An Estonian Tool in the Wild

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Mike Mascelli, upholsterer extraordinaire, dropped by the Lost Art Press storefront today. He had just finished shooting a couple DVDs with F+W Media and was on his way to teach at the Marc Adams School of Woodworking.

He also had a small treasure to show me.

An Estonian friend of his, Indrek Lepson, had given him an Estonian draw knife (what we might call a draw shave or scorp) and it was like looking at an illustration right out of our forthcoming book “Woodworking in Estonia.”

Like the shaves shown in the book, this one was made from a forked branch and the blade was secured in exactly the same manner as shown in the illustration. Here is Mr. Lepson’s description:

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“Scorp made from an Estonian woodworker from the island of Saremaa.

“I visited the island about 25 years ago, and his 90+ year old widow, who still lived on the farm, showed me his workshop, with his hand made tools and an amazing workbench.

“The island has its own history, and style, of woodcraft, and that was a veritable museum of old craftsmanship, pertaining to a specific region of Estonia.

“Her husband was among the thousands on Saaremaa, killed, or deported to Siberia, by the Russians in the early years of the Russian occupation, when over 200,000 men, women and children were crammed into cattle cars, shipped off to Siberia, and their properties confiscated. With the collapse of the Soviet Union, properties were returned to the survivors of the purges. It’s more complicated than that, but family properties were eventually returned to their original owners, if they survived the purges, or to their kin.”

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Here is a small part of Ants Viires’s description of the tool from the book:

“The Estonian draw knife finds may be divided into three different groups, mainly due to the nature of the handle. The most widespread is the fork handle type (Fig. 25), which makes it possible to work with one hand. It is rare only in the easternmost parts of the country, or it does not exist there at all (see Fig. 27). The two-pronged fork handle has usually been carved from wood, but a natural fork is relatively seldom used. Such a handle can be either short or wide (Fig. 25.2) so that it is necessary to stick the fingers between its prongs, or with a shorter or longer “tail,“ by which the worker can hold it in place (Fig. 25.1, 3). Such a handle with a “tail“ measures seldom more than about 7-3/4″ (20 cm); Pakri Swedes have produced some pieces that are nearly half a meter long. (ERM A 489:189). The shaft of the blade is attached to the handle either below or above it. With that type the blade is fastened to the lower side of the handle (usual on the islands and in northwest Estonia) or on the upper side (the dominating method on the mainland) where a respective slot has been made there. The ends of the shaft are bent and knocked into the wood. Often the shafts are attached with tight rings, sometimes made of string, all along the handle (Fig. 25.3). The curve in such draw knives usually ranges around 4″ (10 cm).”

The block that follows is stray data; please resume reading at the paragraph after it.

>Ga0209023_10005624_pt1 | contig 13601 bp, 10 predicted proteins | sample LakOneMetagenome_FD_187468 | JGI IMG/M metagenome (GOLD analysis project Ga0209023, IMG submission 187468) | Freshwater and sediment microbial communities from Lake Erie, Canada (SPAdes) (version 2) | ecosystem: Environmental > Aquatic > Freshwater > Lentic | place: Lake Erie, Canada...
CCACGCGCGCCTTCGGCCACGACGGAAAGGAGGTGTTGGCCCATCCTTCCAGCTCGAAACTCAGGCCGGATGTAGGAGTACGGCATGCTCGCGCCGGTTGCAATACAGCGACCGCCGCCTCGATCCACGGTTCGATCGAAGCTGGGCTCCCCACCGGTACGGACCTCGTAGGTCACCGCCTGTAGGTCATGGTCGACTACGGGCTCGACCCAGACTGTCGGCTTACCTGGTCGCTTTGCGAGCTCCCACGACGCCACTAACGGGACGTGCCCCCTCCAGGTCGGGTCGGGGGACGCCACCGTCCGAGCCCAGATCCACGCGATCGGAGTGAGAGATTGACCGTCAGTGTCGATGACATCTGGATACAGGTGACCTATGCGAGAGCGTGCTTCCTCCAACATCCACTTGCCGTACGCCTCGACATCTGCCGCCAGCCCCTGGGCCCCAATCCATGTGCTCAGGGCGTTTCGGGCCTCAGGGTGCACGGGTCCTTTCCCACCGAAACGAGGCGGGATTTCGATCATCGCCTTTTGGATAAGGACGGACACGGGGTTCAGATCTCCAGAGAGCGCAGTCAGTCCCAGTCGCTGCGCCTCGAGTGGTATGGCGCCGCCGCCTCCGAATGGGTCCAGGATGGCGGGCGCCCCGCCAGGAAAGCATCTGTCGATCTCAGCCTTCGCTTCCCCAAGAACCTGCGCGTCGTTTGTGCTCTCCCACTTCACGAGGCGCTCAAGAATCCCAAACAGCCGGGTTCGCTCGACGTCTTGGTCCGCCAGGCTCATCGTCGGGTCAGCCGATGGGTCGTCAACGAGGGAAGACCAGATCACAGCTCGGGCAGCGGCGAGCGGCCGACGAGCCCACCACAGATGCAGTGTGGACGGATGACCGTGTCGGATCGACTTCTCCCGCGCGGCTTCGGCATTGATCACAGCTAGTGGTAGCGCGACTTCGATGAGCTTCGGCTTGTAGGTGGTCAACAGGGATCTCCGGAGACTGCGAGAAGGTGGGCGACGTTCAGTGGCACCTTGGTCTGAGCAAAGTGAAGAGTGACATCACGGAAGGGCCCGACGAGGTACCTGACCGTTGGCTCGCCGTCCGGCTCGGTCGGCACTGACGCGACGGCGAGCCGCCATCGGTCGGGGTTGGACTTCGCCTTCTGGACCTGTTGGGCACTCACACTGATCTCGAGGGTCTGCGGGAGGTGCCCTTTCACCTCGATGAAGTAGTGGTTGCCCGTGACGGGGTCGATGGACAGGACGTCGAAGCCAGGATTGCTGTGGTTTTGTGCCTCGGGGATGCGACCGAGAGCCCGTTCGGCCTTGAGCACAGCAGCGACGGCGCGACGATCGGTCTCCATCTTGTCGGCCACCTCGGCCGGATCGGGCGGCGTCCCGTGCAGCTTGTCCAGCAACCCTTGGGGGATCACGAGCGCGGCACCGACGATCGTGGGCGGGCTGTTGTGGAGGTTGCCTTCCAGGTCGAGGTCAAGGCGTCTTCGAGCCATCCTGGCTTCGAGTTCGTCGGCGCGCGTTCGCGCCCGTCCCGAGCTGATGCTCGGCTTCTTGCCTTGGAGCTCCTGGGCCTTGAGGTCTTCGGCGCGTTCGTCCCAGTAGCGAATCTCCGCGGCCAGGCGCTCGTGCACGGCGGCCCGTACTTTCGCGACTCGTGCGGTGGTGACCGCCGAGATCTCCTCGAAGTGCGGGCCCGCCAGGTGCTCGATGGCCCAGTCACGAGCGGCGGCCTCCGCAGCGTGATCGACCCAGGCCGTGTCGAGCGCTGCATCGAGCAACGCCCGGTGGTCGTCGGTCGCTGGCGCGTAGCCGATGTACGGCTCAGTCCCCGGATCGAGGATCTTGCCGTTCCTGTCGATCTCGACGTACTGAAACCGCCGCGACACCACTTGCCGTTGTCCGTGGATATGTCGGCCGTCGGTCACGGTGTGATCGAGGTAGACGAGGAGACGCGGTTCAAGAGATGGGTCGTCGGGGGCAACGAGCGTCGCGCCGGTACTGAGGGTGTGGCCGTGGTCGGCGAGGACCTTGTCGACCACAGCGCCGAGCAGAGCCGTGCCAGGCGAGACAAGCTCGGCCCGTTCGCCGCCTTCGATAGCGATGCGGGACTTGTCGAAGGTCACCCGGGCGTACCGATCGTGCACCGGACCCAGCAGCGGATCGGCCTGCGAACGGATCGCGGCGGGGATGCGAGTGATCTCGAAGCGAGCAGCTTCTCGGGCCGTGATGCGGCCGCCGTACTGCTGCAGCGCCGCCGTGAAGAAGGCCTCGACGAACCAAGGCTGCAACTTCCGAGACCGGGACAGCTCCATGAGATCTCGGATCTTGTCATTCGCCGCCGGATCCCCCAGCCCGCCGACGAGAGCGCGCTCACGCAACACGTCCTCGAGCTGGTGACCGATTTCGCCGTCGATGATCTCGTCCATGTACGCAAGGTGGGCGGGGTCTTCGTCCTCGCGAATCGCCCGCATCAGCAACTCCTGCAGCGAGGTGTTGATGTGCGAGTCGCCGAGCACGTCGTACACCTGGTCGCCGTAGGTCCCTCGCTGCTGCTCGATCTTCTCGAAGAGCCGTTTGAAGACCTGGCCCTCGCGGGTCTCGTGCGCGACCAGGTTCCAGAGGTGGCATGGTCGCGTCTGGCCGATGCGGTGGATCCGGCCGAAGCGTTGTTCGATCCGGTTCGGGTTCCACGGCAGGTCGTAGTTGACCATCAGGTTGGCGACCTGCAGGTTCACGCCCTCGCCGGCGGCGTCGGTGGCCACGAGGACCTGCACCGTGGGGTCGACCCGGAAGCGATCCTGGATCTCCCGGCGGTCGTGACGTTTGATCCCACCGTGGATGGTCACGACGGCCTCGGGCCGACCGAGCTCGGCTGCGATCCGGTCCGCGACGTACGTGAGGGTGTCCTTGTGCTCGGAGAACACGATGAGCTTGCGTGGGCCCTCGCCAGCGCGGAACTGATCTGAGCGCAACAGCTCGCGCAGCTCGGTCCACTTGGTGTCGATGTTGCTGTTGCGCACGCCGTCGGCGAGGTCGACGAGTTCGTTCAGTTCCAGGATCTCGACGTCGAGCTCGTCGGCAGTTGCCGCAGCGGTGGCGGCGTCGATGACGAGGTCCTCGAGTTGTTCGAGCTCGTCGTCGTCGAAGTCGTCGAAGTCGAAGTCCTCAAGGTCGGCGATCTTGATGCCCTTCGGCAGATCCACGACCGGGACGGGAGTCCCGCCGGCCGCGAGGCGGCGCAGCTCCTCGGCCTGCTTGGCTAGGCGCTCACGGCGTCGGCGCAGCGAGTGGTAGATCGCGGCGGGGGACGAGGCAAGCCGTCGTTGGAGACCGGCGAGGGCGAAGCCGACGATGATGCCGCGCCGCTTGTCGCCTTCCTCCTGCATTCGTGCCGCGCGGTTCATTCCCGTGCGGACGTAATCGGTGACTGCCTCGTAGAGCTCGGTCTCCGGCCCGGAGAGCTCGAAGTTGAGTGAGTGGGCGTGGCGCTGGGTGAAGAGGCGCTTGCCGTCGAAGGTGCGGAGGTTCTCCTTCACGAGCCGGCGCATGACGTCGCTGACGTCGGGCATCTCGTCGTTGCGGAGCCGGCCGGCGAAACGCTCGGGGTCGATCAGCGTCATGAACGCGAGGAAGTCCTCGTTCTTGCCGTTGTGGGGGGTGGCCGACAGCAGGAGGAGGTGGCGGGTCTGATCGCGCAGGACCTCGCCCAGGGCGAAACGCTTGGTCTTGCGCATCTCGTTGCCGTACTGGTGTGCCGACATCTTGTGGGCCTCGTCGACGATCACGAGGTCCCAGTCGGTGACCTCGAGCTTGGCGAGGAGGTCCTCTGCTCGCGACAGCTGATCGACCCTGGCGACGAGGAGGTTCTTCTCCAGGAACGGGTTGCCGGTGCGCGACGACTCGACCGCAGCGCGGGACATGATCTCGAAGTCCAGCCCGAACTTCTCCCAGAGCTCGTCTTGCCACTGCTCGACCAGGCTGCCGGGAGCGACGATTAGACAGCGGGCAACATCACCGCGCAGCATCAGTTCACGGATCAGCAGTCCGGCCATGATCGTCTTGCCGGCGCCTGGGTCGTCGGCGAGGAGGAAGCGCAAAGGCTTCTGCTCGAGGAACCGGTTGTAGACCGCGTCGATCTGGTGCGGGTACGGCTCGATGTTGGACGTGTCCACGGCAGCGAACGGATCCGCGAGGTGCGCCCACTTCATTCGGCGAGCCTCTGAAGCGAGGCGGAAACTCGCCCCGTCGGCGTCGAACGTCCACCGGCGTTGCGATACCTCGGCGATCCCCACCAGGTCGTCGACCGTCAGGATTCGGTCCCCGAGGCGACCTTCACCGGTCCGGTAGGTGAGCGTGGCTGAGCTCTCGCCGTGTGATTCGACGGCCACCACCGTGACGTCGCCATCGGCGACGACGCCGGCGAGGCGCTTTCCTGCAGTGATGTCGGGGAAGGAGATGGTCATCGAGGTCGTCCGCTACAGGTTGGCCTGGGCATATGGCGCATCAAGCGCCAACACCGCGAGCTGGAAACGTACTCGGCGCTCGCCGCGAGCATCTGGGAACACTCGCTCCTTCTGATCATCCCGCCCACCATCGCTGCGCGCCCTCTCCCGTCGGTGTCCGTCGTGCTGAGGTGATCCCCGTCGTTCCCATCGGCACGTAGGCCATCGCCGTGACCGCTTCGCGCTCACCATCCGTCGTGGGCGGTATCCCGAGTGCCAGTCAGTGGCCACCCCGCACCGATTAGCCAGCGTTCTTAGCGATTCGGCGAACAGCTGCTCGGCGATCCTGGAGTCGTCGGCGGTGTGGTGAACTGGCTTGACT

The work this tool does is far-ranging – basically anything that deals with hollow work (which includes a lot of different items in Estonia).

It was a small thrill to see this tool in person – still sharp and ready to go after decades of not being used.

I think you’ll find many small treasures like this in “Woodworking in Estonia” when it arrives in early August.

— Christopher Schwarz

About Lost Art Press

Publisher of woodworking books and videos specializing in hand tool techniques.
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One Response to An Estonian Tool in the Wild

  1. diceloader says:

    What a great find and story.
    I love the fork enabling both two handed and single handed use.

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